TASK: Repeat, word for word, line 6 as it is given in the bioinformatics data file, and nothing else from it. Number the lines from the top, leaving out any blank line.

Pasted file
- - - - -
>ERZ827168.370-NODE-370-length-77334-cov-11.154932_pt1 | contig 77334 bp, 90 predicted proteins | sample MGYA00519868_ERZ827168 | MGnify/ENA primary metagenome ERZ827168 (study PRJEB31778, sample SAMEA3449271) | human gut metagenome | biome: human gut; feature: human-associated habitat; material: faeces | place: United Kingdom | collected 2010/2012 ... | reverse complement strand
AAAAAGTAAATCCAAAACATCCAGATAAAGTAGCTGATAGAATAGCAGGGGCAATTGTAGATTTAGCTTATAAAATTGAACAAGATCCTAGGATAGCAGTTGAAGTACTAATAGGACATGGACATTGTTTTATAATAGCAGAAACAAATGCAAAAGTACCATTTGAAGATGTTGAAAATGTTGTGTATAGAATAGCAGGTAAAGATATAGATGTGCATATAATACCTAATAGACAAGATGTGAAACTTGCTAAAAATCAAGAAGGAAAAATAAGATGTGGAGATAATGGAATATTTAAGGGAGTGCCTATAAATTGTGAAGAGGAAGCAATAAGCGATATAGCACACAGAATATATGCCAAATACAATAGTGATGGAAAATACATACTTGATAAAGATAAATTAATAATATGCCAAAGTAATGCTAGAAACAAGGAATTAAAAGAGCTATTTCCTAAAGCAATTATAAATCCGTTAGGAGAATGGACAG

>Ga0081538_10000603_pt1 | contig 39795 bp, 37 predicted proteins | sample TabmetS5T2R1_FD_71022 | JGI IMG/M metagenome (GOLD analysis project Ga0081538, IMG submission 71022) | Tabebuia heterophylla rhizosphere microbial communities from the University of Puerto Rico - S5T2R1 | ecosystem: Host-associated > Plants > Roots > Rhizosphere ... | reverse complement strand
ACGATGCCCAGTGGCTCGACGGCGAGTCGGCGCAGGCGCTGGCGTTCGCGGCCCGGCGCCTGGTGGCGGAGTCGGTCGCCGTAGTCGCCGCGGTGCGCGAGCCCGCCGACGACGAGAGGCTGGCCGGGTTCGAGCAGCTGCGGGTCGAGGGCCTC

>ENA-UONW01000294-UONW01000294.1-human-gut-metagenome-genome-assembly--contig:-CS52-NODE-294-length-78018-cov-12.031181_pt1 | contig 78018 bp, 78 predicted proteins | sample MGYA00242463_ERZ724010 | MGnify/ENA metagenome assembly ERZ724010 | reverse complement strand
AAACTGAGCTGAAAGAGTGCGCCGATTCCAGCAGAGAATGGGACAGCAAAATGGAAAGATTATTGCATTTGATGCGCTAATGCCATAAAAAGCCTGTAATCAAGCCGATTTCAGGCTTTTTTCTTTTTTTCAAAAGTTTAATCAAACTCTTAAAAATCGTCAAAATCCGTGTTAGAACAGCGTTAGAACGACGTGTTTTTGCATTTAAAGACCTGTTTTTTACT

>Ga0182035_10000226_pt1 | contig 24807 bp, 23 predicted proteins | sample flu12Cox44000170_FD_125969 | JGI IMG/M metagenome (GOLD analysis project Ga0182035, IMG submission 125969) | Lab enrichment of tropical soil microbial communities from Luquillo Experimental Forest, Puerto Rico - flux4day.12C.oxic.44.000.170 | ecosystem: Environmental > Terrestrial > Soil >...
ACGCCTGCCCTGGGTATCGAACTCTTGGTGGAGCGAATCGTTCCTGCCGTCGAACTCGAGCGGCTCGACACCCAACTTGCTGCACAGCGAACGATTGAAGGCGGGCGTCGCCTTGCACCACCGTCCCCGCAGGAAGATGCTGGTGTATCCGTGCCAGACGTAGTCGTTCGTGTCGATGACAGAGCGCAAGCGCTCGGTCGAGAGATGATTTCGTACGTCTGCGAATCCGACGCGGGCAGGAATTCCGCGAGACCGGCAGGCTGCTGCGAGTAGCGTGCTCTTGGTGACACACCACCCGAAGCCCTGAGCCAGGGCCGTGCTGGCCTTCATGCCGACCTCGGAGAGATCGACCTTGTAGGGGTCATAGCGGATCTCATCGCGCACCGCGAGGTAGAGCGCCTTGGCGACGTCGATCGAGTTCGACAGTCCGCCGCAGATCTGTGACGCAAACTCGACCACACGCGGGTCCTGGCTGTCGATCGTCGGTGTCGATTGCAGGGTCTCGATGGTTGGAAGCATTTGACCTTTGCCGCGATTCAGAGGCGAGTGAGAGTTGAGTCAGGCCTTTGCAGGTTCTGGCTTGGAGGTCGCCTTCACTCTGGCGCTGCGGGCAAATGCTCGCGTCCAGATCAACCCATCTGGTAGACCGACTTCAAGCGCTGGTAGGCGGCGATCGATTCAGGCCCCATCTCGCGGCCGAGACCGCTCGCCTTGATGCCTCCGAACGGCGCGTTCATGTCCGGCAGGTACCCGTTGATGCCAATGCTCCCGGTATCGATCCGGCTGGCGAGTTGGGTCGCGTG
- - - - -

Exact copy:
AAACTGAGCTGAAAGAGTGCGCCGATTCCAGCAGAGAATGGGACAGCAAAATGGAAAGATTATTGCATTTGATGCGCTAATGCCATAAAAAGCCTGTAATCAAGCCGATTTCAGGCTTTTTTCTTTTTTTCAAAAGTTTAATCAAACTCTTAAAAATCGTCAAAATCCGTGTTAGAACAGCGTTAGAACGACGTGTTTTTGCATTTAAAGACCTGTTTTTTACT